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Plywood for Decking

Discussion in 'Scenery, Props, and Rigging' started by Dustincoc, Jun 9, 2008.

  1. Dustincoc

    Dustincoc Active Member

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    I'm constructing a deck in place framed with 2x4's on 18" centers. Do I realy need 3/4? plywood for the top or would 1/2" be good. I've got a few sheets of 1/2" in the shop and no 3/4" and the budget is really tight on this show so I don't know if I can afford to skin the deck in 3/4".
     
  2. Van

    Van CBMod CB Mods Premium Member

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    Project Manager, Stagecraft Industries, Inc.
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    How big of a deck, what's the final load going to be on it? how long will it be in service? is you don't know the exact load, how many people are going to be standing on it ? Dancing ? milling around ?
     
  3. Dustincoc

    Dustincoc Active Member

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    lower level is 6" high and 3-5' deep. Upper level is around 5-8 feet deep. Both decks run the entire width of the stage which is about 16 feet.The show is running for 6 weeks with 5 actors who will be dancing, ect.
     
  4. Van

    Van CBMod CB Mods Premium Member

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    I would go with no less that 3/4" cdx with a Masonite top, or 5/8" OSB if you can find the T&G osb it's better for dancing.
     
  5. curtg

    curtg Member

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    Western Wisconsin, Chippewa Valley
    I concur with Van. 3/4 is minimal even with your solid framing.

    Will you reuse this platform. If so, make the argument that the platforms will be going into stock. Sometimes there is a budget for necessary stock items.
     
  6. DaveySimps

    DaveySimps CBMod CB Mods Premium Member

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    I agree with both previous posts. For me, I never use less than 3/4" ply on platforms with 1/4" masonite top. It is abaolutely worth the extra $$$.

    ~Dave
     
  7. Marius

    Marius Active Member

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    If your superiors give you flack about the extra cost use the magic word 'liability' should one of the dancers go through the deck. I tried using 1/2 ply for a 4'X4' that would only be walked on, and then practically developed an ulcer as I watched it flex every time it was stepped on. Never again.
     
  8. jwl868

    jwl868 Active Member

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    Although my experience is much less than the previous posters, stick with the ¾-inch plywood. We have a few 4x4 platforms with ¾-inch decks, and for a recent recital, we had to use an extra older 4x4 platform that had a 1/2-inch deck. It had way too much flex but only needed to be walked on. We reinforced it from below with more 2x4s. (Luckily, it only needed to be stepped on by one dancer, not danced on.)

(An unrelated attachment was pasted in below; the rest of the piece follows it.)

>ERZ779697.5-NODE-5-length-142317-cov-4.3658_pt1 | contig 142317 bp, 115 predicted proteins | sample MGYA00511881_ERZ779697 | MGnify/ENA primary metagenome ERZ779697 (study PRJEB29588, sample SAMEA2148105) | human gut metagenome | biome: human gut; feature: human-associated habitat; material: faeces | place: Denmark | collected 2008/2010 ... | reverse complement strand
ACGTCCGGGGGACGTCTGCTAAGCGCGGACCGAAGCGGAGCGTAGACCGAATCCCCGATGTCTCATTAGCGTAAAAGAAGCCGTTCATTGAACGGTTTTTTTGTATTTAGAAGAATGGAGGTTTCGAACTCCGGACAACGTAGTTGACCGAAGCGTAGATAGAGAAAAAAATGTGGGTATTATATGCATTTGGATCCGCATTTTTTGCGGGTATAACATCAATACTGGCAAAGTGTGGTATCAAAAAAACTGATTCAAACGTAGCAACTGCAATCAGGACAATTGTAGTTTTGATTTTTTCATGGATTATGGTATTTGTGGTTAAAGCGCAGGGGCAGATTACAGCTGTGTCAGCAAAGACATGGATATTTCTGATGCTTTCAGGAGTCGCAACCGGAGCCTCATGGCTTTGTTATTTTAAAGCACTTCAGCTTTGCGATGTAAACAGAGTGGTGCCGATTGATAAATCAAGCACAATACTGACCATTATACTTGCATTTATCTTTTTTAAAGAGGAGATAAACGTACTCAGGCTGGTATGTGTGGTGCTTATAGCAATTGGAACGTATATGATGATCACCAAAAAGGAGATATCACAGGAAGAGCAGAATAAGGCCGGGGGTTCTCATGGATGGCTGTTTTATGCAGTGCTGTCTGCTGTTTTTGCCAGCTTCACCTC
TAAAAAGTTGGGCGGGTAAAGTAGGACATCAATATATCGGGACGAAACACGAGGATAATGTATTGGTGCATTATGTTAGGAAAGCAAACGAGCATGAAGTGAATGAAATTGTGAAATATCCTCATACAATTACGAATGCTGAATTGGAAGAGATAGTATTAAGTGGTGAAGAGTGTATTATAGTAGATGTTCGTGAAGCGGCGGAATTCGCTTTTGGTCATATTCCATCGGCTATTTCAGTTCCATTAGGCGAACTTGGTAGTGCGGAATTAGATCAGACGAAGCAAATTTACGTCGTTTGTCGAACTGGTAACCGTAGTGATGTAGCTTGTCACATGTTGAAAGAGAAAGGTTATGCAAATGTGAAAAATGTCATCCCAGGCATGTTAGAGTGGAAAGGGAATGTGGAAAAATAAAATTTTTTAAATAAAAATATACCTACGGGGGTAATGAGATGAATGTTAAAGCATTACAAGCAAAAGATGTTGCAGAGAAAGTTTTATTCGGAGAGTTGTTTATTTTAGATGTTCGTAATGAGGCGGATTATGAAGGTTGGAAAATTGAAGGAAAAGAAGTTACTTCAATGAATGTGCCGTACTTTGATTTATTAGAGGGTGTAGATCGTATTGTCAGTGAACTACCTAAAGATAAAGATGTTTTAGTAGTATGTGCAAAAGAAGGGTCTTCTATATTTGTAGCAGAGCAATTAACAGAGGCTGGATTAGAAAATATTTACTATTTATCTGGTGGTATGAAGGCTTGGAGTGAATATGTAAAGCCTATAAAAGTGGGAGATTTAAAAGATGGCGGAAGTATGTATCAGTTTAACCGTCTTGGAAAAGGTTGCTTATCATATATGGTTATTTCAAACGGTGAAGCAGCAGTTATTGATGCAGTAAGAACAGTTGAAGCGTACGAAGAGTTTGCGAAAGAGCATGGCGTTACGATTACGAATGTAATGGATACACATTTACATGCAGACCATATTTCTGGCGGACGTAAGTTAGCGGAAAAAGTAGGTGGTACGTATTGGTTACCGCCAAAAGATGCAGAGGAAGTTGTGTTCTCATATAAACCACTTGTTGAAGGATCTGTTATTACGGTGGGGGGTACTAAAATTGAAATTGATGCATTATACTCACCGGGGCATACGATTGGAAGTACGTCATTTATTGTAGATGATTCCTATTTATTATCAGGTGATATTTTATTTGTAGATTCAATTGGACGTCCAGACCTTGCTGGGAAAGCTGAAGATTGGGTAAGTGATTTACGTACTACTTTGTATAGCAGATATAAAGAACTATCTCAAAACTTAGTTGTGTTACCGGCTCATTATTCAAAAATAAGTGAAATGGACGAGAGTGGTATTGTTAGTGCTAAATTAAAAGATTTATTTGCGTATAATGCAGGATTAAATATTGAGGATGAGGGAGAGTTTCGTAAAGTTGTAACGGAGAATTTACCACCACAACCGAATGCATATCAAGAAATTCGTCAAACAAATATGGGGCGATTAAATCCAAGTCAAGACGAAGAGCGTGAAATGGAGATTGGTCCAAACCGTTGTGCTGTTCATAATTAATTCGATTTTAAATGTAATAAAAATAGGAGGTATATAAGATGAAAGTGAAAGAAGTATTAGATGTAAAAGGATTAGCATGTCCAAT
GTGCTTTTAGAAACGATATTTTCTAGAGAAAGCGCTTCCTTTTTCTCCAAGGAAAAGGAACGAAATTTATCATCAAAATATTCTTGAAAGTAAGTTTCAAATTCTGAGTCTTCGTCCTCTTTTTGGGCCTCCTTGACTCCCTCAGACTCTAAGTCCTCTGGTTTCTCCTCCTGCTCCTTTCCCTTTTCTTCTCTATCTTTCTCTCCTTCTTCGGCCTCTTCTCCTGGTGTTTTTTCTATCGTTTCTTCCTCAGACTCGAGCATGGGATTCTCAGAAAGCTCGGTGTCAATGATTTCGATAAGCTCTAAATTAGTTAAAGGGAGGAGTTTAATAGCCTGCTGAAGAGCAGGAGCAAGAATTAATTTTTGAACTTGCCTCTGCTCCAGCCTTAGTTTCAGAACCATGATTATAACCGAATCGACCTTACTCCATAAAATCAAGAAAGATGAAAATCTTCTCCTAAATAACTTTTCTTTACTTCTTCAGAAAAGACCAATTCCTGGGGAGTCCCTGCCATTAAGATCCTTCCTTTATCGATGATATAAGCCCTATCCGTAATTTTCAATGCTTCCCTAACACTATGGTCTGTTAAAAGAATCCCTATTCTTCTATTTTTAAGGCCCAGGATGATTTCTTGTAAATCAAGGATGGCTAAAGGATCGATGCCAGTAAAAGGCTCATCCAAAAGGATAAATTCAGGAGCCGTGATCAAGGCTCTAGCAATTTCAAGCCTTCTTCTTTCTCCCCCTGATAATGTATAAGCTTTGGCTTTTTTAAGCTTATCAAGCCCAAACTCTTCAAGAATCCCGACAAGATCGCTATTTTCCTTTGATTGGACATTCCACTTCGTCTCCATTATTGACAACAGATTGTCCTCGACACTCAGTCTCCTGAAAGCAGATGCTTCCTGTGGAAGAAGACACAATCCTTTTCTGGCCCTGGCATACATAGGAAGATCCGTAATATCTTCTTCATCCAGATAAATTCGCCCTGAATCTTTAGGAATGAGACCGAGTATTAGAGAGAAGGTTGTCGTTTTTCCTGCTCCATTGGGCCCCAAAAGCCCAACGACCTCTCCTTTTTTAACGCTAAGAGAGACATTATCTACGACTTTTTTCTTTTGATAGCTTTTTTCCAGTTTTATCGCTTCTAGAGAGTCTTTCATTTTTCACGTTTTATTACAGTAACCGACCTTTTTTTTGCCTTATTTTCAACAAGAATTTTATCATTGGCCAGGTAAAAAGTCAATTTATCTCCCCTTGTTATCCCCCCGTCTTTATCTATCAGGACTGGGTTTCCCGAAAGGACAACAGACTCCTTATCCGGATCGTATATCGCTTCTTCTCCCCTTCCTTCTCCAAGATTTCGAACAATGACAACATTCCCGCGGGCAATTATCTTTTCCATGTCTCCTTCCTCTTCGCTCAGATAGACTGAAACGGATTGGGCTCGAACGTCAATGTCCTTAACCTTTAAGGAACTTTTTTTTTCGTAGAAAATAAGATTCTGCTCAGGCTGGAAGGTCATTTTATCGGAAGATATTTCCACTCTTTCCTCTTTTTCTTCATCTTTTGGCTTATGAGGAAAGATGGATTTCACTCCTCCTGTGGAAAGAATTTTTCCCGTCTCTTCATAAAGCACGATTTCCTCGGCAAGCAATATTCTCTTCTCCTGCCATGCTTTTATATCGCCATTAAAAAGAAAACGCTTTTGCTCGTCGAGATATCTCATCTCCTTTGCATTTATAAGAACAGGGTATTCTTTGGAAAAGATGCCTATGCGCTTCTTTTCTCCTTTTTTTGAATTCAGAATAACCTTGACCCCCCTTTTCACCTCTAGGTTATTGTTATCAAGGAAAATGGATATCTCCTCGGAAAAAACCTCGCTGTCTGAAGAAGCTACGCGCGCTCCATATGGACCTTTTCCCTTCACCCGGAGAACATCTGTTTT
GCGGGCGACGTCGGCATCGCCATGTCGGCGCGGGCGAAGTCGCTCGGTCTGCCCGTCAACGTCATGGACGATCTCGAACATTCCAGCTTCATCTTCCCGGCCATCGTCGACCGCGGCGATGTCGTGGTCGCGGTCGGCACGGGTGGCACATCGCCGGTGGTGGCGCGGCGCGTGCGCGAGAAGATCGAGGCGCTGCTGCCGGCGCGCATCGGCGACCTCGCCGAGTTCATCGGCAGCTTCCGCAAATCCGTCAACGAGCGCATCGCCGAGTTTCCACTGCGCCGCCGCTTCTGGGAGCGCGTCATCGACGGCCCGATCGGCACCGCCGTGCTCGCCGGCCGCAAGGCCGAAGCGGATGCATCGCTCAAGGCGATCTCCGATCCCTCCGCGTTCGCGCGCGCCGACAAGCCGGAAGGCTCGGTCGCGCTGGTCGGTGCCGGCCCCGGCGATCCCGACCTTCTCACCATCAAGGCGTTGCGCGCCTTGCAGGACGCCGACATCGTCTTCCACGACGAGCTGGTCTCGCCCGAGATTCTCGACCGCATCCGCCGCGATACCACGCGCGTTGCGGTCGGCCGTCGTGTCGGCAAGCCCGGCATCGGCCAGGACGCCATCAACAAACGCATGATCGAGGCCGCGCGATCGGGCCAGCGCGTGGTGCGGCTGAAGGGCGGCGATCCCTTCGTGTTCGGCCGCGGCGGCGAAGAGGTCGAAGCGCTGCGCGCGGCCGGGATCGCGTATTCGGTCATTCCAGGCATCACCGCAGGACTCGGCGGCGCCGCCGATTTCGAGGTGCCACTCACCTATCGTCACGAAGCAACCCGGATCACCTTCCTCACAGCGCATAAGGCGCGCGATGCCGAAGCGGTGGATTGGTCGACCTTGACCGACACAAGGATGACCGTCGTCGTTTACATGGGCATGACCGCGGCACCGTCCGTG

Joe
     
  9. gafftaper

    gafftaper Senior Team Senior Team Fight Leukemia

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    There is a school of thought out there that says you can use thinner woods... I believe "The Stock Scenery Construction Handbook" is in favor of thinner stock if I remember right. Some people use 5/8" or even 1/2". Unless it gets really abused, you have a lot of actors, or heavy actors on the platform the thinner woods will not break... do the math about the load, don't just guess. However, I have not been impressed with the results I have seen. Thinner wood flexes and that means, a stage that is moving which means more noise, and a hollow sound. It can be done if you need to for a traveling show but it's not a result you are going to be happy with for the most part (again do the math).
     
  10. David Ashton

    David Ashton Active Member

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    If you have stock of 1/2" then simply double up, it will be stronger than 3/4, it is a waste of money in the long term but solves the short term problem.
     
  11. Dustincoc

    Dustincoc Active Member

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    The plan got vetoed by the money people, I ended up changing the deck to be built with stock platforms and a couple custom built platforms.
     
  12. bobgaggle

    bobgaggle Well-Known Member

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    Gotta love the producers, what are they spending the money on? Rights and Licensing? Costumes? Some fancy pro Lighting guy? All the places I've seen give the least money to sets
     
  13. Dustincoc

    Dustincoc Active Member

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    The director is writing the script so no rights or licensing to deal with. Costumes has the amount we do($600). I am the lighting designer, lighting tech, co-set designer, and essentially the TD and Master Carp. We are borrowing the money and and want to make as big a profit as possible so there is money left so we don't need to borrow next year.
     
  14. Medryn

    Medryn Member

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    Have you considered doing stressed-skin platforms. The materials are cheaper, but you have to do some more construction work. THe bonus is they are light to move and take up less space to store.(if you are going to reuse them). The drawback is primarily that you have to use stud wall leggings in most cases
     

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